How to Become a Business Operations Manager

Photo Credit- iStockphoto

Business operations managers are professionals who work toward improving an organization’s operational efficiency. They map out strategies that a company uses to achieve its financial goals and objectives. Individuals who are interested in joining this profession must pursue a business degree and have excellent leadership and management abilities.

Typical roles

Although the duties and responsibilities of business operations managers can vary by the size and structure of a company, typical duties include;

  • Collaborating with senior executives to develop and implement operational strategies
  • Conducting training programs to educate employees on the organization’s mission, vision and policies
  • Participating in the recruitment process to interview and hire departmental employees at the department level, such as accountants, market researchers and customer service clerks
  • Developing a communication framework to streamline communications with customers and business partners
  • Negotiating contracts with service providers and suppliers
  • Managing a wide variety of business projects, including product marketing and brand building.

Education and training

To qualify for employment as a business operations manager, you must meet the following academic qualification requirements:

  • Hold a bachelor’s degree in accounting, business management, economics or business administration.
  • Earn a master’s degree in business administration or finance – Advanced business degrees are often required by large organizations with high-volume operations.

In the United States, the best schools to pursue a business degree include;

  • Stanford University, Stanford Business School, Stanford, CA
  • University of Chicago, Booth Business School, Chicago, IL
  • Harvard University, Harvard Business School, Boston, MA
  • University of Pennsylvania, Philadelphia, PA
  • Northwestern University, Kellogg School of Management, Evanston, IL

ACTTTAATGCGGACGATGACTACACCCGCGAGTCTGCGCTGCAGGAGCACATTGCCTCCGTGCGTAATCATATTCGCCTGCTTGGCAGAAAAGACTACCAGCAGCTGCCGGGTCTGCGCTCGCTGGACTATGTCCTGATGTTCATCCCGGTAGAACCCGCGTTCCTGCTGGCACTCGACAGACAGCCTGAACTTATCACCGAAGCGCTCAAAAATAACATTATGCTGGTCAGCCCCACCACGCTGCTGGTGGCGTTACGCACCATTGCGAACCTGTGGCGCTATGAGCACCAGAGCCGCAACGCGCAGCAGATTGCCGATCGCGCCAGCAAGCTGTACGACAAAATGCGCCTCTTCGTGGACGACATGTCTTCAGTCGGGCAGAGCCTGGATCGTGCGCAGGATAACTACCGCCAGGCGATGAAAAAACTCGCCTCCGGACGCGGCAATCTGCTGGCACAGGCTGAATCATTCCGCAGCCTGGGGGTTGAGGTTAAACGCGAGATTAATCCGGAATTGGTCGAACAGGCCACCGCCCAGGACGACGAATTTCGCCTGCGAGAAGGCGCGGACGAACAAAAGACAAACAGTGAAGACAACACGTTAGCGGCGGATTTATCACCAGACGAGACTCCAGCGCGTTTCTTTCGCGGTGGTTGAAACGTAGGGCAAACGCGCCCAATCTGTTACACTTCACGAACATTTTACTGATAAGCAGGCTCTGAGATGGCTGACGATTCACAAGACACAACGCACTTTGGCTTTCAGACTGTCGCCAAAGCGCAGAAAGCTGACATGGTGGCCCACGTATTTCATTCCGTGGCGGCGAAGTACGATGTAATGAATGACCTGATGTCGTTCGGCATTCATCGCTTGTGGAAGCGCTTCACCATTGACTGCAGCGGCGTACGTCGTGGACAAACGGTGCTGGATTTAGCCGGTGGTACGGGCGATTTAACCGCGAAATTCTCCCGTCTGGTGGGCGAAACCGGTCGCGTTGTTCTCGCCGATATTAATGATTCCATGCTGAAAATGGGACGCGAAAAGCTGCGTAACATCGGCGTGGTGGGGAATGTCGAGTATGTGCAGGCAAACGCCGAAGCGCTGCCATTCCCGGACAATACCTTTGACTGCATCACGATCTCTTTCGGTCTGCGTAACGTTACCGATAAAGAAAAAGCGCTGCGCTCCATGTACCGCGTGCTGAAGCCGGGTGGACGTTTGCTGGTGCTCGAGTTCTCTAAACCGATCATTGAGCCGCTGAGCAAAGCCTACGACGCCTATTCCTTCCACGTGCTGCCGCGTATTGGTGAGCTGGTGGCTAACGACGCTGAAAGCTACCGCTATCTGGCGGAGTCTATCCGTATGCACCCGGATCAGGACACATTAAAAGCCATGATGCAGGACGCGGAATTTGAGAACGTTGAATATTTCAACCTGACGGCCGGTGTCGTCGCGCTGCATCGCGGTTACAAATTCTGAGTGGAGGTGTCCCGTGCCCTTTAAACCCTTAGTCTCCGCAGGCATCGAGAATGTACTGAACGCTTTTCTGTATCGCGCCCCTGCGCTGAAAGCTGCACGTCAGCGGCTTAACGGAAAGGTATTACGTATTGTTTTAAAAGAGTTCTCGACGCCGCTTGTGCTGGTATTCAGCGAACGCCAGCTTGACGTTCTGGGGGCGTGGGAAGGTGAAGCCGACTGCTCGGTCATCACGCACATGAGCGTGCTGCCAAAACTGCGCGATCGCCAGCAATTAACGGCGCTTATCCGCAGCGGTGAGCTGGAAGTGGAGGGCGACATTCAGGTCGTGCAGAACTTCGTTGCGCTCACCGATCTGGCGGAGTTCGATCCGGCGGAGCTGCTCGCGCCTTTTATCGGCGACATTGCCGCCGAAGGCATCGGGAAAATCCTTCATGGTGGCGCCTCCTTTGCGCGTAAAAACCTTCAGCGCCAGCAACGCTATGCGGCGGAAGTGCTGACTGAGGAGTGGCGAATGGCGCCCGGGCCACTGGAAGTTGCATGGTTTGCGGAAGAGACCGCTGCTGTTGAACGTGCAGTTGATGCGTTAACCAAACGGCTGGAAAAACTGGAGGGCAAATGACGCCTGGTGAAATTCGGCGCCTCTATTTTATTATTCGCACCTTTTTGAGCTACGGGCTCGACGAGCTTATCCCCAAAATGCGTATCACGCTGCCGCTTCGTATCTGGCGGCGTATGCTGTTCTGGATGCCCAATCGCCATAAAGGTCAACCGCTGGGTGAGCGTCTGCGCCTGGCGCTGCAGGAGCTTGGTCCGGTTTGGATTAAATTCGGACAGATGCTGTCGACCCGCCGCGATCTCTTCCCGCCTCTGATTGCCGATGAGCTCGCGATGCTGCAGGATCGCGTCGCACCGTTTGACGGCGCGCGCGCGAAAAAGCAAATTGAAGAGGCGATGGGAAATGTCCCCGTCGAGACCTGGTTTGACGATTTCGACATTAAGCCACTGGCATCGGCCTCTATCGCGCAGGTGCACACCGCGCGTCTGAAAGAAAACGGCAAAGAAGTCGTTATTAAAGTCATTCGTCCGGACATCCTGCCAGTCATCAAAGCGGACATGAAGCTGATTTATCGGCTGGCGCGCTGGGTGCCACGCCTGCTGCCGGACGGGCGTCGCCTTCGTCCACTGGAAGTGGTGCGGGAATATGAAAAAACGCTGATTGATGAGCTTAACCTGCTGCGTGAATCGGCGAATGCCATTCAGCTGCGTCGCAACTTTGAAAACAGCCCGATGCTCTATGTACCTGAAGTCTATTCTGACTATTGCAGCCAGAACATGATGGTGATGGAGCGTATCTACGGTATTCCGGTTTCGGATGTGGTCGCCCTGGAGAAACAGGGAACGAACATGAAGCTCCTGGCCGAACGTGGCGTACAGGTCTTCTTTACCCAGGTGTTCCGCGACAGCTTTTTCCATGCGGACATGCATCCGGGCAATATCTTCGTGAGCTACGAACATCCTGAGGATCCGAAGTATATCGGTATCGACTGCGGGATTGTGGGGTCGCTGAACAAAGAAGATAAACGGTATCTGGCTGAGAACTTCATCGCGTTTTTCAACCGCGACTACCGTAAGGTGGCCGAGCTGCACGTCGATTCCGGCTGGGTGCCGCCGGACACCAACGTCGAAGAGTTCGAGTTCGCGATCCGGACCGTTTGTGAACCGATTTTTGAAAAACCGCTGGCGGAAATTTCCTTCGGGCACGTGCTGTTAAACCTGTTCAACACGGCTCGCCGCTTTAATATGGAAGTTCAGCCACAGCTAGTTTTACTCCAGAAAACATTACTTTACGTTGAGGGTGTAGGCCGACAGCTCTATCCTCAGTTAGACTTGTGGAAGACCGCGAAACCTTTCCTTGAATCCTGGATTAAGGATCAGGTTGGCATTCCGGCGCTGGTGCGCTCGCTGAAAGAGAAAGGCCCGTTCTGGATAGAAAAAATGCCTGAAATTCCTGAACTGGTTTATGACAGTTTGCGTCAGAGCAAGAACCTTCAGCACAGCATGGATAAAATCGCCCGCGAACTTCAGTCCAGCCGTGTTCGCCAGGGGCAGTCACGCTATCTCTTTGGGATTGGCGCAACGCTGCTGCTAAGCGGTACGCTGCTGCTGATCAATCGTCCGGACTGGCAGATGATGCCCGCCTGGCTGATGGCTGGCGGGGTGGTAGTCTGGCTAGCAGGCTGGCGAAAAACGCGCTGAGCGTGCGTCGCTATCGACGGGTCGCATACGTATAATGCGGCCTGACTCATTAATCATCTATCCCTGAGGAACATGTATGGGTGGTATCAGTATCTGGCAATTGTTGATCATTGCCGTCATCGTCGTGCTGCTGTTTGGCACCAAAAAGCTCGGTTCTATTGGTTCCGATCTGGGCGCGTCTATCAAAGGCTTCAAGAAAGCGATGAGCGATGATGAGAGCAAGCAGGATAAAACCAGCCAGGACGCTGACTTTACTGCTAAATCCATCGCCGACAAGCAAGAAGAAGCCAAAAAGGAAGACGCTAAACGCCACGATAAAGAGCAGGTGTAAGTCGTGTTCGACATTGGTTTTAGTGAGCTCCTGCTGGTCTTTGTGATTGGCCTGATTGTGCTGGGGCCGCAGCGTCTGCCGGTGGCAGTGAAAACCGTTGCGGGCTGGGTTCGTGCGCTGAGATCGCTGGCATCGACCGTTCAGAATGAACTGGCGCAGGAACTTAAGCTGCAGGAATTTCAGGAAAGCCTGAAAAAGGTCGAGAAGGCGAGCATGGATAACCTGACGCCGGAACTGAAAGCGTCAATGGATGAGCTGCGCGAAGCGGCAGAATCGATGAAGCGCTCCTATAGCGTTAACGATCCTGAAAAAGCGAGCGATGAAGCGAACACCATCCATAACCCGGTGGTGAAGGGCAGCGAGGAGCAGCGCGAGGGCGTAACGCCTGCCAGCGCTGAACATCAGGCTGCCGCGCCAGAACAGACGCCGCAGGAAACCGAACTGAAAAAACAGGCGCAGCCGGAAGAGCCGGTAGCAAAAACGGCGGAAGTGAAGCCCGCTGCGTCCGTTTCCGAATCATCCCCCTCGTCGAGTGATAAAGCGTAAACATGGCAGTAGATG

Essential job skills

Effective business operations managers must have the necessary skills to execute their job functions. For example, the manager needs a combination of superior analytical and decision-making skills to evaluate an organization’s strategies, identify challenges and develop appropriate solutions. They also use management and leadership skills to supervise, guide and mentor workers, and time-management skills to perform several tasks at the same time and meet their targets. Communication skills are also fundamental to these managers’ success as they come in handy when sharing information with coworkers, senior managers and customers.

Job growth and salary

Although payment structures usually vary across industries, business operations managers generally have rewarding jobs. According to the U.S. Bureau of Labor Statistics, general and operations managers, including business operations managers, earned a median annual wage of $116,090 in May 2013, much higher than the $34,750 average for all occupations in the U.S. economy. The bureau also estimates a 12 percent job growth for general and operations managers from 2012 to 2022, marginally faster than the estimated 11 percent for the majority of careers.

Work environment

There are employment opportunities for business operations managers in a wide array of industries, including health care, banking, manufacturing, broadcasting, consulting, online auctions and real estate. Therefore, you can secure a job in a bank, hospital, property management firm or department store among other institutions.

Career advancement avenues

Most employers offer on-the-job training programs to help newly-hired business operations managers familiarize with their duties. This, however, is not an ideal career advancement opportunity. As a professional looking to climb the career ladder, consider the following career advancement opportunities to give you a competitive edge;

  • Obtain voluntary certifications from professional associations such as the Institute of Certified Professional Managers or International Academy of Business and Finance Management
  • Attend industry workshops to gain management tips from experienced, stay current with current trends and build professional networks.

So with a generous salary and the potential for career growth, if you feel that you have the necessary attributes, the career path of a business operations manager may be right for you.


Forbes: The Best U.S. MBA programs

U.S. Bureau of Labor Statistics: Occupational Employment Statistics for General and Operations Managers

U.S. Bureau of Labor Statistics: Job Outlook for General and Operations Managers